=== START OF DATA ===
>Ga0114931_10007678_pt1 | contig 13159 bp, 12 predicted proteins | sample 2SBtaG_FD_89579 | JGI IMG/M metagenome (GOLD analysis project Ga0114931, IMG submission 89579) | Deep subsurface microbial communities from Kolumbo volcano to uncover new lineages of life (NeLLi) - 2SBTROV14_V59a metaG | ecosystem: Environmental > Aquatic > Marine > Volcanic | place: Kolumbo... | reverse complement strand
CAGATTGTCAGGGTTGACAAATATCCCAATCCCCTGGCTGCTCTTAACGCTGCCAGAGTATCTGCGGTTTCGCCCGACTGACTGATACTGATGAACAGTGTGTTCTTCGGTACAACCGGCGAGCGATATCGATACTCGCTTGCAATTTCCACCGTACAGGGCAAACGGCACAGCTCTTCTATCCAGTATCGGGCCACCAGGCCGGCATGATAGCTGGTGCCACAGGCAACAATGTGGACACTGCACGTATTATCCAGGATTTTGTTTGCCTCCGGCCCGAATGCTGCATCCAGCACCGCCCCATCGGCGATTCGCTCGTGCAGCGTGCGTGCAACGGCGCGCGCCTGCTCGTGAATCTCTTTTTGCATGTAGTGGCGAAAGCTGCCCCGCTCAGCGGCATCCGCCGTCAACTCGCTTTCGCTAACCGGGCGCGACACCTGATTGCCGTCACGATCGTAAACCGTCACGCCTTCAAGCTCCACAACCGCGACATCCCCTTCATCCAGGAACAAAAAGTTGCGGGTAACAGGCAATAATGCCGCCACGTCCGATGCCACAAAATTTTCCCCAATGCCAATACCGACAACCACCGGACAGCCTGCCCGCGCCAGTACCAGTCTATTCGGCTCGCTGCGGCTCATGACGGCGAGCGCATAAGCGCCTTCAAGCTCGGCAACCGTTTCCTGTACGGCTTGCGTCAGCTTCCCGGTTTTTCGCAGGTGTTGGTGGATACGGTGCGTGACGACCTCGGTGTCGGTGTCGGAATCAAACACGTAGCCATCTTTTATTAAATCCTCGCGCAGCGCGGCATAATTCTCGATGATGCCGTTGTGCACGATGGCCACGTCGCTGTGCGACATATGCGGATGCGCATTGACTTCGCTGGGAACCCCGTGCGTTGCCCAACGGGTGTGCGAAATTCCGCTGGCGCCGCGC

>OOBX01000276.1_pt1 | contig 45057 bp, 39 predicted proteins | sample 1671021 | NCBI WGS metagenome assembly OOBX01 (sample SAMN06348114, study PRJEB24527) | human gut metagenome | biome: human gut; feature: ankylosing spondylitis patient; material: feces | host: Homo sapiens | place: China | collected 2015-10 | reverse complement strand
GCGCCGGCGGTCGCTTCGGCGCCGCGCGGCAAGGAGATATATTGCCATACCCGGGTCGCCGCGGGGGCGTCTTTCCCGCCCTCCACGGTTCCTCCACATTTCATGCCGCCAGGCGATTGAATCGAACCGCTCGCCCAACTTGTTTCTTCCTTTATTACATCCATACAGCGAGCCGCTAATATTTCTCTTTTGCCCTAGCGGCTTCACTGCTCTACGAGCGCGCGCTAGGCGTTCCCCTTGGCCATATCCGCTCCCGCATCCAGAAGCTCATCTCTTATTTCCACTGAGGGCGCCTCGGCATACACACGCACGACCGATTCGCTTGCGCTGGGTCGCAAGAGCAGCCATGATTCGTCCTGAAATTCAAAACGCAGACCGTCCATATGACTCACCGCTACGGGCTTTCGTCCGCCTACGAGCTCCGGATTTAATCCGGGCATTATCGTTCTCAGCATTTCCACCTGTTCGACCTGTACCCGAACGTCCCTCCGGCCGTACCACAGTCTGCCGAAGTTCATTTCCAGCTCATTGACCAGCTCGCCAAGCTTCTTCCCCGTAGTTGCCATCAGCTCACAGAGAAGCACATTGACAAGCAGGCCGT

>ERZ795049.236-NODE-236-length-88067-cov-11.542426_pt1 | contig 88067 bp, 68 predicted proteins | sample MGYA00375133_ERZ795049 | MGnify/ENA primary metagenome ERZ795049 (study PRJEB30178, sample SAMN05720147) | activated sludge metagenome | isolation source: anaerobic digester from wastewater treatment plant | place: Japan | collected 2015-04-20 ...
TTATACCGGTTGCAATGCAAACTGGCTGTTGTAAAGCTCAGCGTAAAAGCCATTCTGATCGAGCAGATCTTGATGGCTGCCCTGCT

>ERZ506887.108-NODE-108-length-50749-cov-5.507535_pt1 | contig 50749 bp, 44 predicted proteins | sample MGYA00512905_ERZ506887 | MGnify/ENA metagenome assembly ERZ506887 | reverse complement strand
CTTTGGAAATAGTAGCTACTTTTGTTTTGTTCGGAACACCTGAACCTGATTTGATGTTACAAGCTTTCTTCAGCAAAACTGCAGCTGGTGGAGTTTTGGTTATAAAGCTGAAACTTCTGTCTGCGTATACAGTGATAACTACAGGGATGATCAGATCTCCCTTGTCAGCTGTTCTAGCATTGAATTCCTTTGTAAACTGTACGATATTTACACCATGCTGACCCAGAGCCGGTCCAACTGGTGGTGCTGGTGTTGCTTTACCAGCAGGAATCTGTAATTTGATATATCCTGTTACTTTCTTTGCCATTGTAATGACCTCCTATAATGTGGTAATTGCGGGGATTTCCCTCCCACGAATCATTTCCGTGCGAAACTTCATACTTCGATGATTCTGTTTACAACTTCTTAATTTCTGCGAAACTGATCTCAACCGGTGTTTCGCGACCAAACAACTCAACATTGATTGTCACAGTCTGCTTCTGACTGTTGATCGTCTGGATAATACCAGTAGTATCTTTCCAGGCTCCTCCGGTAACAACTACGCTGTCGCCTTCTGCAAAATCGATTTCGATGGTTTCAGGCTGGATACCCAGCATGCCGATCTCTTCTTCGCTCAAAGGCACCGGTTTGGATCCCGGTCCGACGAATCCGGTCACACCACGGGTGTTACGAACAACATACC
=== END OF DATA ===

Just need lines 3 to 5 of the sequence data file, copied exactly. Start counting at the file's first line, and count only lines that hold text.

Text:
>OOBX01000276.1_pt1 | contig 45057 bp, 39 predicted proteins | sample 1671021 | NCBI WGS metagenome assembly OOBX01 (sample SAMN06348114, study PRJEB24527) | human gut metagenome | biome: human gut; feature: ankylosing spondylitis patient; material: feces | host: Homo sapiens | place: China | collected 2015-10 | reverse complement strand
GCGCCGGCGGTCGCTTCGGCGCCGCGCGGCAAGGAGATATATTGCCATACCCGGGTCGCCGCGGGGGCGTCTTTCCCGCCCTCCACGGTTCCTCCACATTTCATGCCGCCAGGCGATTGAATCGAACCGCTCGCCCAACTTGTTTCTTCCTTTATTACATCCATACAGCGAGCCGCTAATATTTCTCTTTTGCCCTAGCGGCTTCACTGCTCTACGAGCGCGCGCTAGGCGTTCCCCTTGGCCATATCCGCTCCCGCATCCAGAAGCTCATCTCTTATTTCCACTGAGGGCGCCTCGGCATACACACGCACGACCGATTCGCTTGCGCTGGGTCGCAAGAGCAGCCATGATTCGTCCTGAAATTCAAAACGCAGACCGTCCATATGACTCACCGCTACGGGCTTTCGTCCGCCTACGAGCTCCGGATTTAATCCGGGCATTATCGTTCTCAGCATTTCCACCTGTTCGACCTGTACCCGAACGTCCCTCCGGCCGTACCACAGTCTGCCGAAGTTCATTTCCAGCTCATTGACCAGCTCGCCAAGCTTCTTCCCCGTAGTTGCCATCAGCTCACAGAGAAGCACATTGACAAGCAGGCCGT

>ERZ795049.236-NODE-236-length-88067-cov-11.542426_pt1 | contig 88067 bp, 68 predicted proteins | sample MGYA00375133_ERZ795049 | MGnify/ENA primary metagenome ERZ795049 (study PRJEB30178, sample SAMN05720147) | activated sludge metagenome | isolation source: anaerobic digester from wastewater treatment plant | place: Japan | collected 2015-04-20 ...